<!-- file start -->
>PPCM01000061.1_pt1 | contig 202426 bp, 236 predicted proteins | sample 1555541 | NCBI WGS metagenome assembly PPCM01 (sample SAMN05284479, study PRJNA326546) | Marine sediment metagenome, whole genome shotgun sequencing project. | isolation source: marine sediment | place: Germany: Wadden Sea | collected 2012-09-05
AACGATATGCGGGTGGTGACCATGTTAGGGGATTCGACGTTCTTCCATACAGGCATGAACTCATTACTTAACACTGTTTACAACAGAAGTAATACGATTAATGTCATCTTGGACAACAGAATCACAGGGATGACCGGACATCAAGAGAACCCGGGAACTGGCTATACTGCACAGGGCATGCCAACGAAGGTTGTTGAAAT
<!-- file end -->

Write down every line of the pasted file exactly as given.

>PPCM01000061.1_pt1 | contig 202426 bp, 236 predicted proteins | sample 1555541 | NCBI WGS metagenome assembly PPCM01 (sample SAMN05284479, study PRJNA326546) | Marine sediment metagenome, whole genome shotgun sequencing project. | isolation source: marine sediment | place: Germany: Wadden Sea | collected 2012-09-05
AACGATATGCGGGTGGTGACCATGTTAGGGGATTCGACGTTCTTCCATACAGGCATGAACTCATTACTTAACACTGTTTACAACAGAAGTAATACGATTAATGTCATCTTGGACAACAGAATCACAGGGATGACCGGACATCAAGAGAACCCGGGAACTGGCTATACTGCACAGGGCATGCCAACGAAGGTTGTTGAAAT